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May 2005

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Transformation - May 4

I love you and miss you, my brother. May the music where you are be exactly as you would have it be.

Had he lived, today would have been my chosen brother D.'s fifty-fifth birthday. He was on my mind a lot of the day, as was one conversation he, our friend J., and I had one time. D. said that when he was a little boy, he often confused the words, "musician," and "magician." That led us down a path of childhood memories, and of how music and magic were often the same thing, in terms of transformations.

And getting to know D. was a transforming thing for me. I was finishing college, and had gotten involved with things at the local Lutheran Church when I met him. D. was the music director there, and was a grad student at Carolina. He lived very close to the church building.

As time passed, and we chatted a few times at church coffee hours, D. dropped his guard a little around me. And one night, after a church event, he invited me to come by for a drink and conversation. That particular conversation was the one in which he came out to me. He was the first person to ever do so.

And I didn't quite know what to do with this announcement of his. I had suspected he was gay, but since my agenda was to get to know this fascinating musician, I really didn't care. But I was from a small town, where such things as sexual preference were just not discussed with people you didn't know quite well. So I was afraid my pleasure that this shy genius of a musician wanted to be friends with me was being miscommunicated, and that he was telling me to back away from the romance.

In other words, I was embarrassed all to hell for a few minutes there. Making matters worse, D. had smoked the last cigarette in my stash, and I desperately wanted to smoke. Finally he got a clue that it was past time to serve the Scotch, so he got up to mix drinks and I took the time to compose myself a little.

When he came back, we talked further on the subject. He told me that the reason he had come out was that he wanted to make sure that his being gay was all right with me, because he didn't want to get into a friendship with someone who would ultimately reject him because of that. He still wasn't quite convinced that I was okay with it, which I absolutely was. I said that if it were bothering me I would have made some polite excuse and left already. He said no, if I were bothered about it, I would stay the rest of the evening then never speak to him again.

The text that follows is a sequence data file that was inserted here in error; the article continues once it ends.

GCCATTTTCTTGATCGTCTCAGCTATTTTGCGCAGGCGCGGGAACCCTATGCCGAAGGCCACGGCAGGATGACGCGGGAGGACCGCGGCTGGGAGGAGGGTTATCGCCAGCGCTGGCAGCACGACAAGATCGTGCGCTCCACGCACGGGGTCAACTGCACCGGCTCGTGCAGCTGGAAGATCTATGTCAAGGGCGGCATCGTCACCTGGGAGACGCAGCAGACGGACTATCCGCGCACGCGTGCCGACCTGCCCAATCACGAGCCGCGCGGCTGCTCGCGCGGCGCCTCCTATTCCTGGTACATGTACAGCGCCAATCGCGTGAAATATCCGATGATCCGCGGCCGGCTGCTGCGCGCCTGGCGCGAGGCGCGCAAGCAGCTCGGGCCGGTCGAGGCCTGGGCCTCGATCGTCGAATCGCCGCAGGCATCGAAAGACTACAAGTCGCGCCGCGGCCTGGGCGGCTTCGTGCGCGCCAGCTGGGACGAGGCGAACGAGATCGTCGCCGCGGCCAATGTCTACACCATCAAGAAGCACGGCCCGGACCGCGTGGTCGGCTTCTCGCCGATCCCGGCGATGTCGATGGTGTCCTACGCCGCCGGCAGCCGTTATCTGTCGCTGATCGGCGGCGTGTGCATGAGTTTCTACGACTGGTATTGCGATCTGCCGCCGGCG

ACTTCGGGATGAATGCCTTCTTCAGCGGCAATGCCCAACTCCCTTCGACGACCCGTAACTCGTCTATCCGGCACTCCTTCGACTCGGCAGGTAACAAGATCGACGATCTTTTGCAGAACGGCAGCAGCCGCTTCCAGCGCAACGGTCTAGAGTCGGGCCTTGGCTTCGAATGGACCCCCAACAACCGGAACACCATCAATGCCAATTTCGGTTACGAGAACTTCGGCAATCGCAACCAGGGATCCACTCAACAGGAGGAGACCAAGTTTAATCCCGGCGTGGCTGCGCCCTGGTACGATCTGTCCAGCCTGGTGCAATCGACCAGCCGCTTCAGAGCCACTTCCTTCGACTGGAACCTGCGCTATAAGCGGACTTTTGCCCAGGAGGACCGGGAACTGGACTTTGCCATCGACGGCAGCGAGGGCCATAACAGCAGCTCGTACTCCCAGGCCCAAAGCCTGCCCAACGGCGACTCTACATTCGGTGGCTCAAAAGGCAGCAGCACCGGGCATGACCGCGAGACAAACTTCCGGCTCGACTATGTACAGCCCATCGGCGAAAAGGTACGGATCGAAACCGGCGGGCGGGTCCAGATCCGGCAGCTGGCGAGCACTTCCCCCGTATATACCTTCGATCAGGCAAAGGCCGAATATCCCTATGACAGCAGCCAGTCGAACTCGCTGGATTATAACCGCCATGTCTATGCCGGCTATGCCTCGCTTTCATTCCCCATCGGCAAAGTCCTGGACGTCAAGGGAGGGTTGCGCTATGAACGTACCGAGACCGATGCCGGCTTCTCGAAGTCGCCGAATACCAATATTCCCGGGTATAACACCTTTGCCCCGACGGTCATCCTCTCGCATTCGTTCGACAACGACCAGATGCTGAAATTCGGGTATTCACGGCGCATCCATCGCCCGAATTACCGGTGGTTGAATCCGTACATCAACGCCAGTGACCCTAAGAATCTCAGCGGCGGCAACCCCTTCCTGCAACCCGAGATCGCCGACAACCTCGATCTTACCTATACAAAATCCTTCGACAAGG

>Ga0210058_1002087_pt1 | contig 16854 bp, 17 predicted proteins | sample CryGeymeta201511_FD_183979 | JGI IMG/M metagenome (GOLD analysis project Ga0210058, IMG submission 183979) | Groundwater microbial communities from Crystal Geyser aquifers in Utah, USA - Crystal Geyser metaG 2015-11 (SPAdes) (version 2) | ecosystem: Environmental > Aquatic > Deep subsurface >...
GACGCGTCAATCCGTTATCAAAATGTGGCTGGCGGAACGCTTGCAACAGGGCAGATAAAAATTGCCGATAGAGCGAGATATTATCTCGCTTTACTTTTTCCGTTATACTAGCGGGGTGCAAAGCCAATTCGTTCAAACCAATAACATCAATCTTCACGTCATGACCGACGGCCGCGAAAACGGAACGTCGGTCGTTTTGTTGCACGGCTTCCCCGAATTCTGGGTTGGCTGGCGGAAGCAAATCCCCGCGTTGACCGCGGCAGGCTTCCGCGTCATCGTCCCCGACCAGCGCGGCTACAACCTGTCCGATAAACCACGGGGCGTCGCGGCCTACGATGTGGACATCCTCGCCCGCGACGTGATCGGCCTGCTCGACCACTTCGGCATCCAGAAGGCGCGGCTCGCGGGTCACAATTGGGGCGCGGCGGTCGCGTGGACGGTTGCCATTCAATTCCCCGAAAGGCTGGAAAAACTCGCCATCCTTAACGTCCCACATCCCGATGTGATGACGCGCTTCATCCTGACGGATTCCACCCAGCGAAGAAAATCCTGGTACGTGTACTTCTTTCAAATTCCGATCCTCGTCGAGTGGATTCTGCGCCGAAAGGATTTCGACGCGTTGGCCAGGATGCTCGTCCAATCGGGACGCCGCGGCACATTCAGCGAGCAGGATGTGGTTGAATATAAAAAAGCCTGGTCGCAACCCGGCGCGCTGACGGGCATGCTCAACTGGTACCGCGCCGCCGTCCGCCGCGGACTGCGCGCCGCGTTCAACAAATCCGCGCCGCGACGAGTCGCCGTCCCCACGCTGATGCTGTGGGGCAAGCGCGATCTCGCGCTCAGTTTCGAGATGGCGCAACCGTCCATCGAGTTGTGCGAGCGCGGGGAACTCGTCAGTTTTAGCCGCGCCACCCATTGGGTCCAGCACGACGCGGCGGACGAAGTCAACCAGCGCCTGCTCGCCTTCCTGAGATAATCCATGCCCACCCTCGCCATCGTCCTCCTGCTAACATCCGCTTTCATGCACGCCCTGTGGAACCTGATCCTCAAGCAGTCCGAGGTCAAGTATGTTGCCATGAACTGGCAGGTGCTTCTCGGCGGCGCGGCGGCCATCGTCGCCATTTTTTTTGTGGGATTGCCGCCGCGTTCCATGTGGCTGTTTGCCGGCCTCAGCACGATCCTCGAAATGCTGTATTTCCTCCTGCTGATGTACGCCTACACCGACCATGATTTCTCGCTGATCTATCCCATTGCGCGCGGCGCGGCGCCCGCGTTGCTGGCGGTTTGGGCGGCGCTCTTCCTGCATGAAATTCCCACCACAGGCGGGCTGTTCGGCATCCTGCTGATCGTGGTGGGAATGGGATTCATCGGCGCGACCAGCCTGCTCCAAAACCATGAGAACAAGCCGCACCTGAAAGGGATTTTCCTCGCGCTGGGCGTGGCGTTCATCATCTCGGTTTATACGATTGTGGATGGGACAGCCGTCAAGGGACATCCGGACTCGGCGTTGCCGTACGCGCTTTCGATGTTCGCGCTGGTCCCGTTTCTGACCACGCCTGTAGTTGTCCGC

Next on the evening's agenda was a television interview with an author who had just written an autobiography in which he, predominantly gay, had commented on the times he had had sex with women. I was a little afraid that the quite-nosy interviewer would ask the author for details on that, but I was prepared. We were on the ground floor and I knew which window I could gracefully open and use as an emergency exit. Mercifully, the interviewer had limits to her nosiness, and I left after the show, by the more conventional front door.

D.'s comment about never speaking to him again became a sort of albatross. I found myself watching for him out of the corner of my eye for several weeks after that, making absolutely sure I didn't miss speaking to him by accident. Finally, that got old. I asked if we could talk again, and said that I was tired of worrying about inadvertently "rejecting" him because I didn't see him to speak, and that I really didn't care if he was gay, straight, or crooked, I liked him and wanted to be friends. He laughed, I laughed, and it was good.

D.'s courage in telling me -- and that's exactly what it was; I later found out that I was only the fourth person he had come out to, and that what I had thought was a great deal of poise on his part was actually bravado born of fear that I would not only reject him, but raise so much of a stink about it that he'd not only lose a friend but also be embarrassed all over the church -- was transforming for both of us. It was my introduction to openness about something that I have always considered quite normal, and subsequently my introduction to quite a few people who are my friends.

A bit of advice, though, to my readers who happen to be gay and in need of coming out: make sure there's a spare pack so you don't smoke the last cigarette, and if you're planning to serve it, offer the booze first. It will make the whole process ever so much easier.

Note: Last year on this day I revisited a much-earlier favorite entry about D.

Text copyright 2000-2005 Becky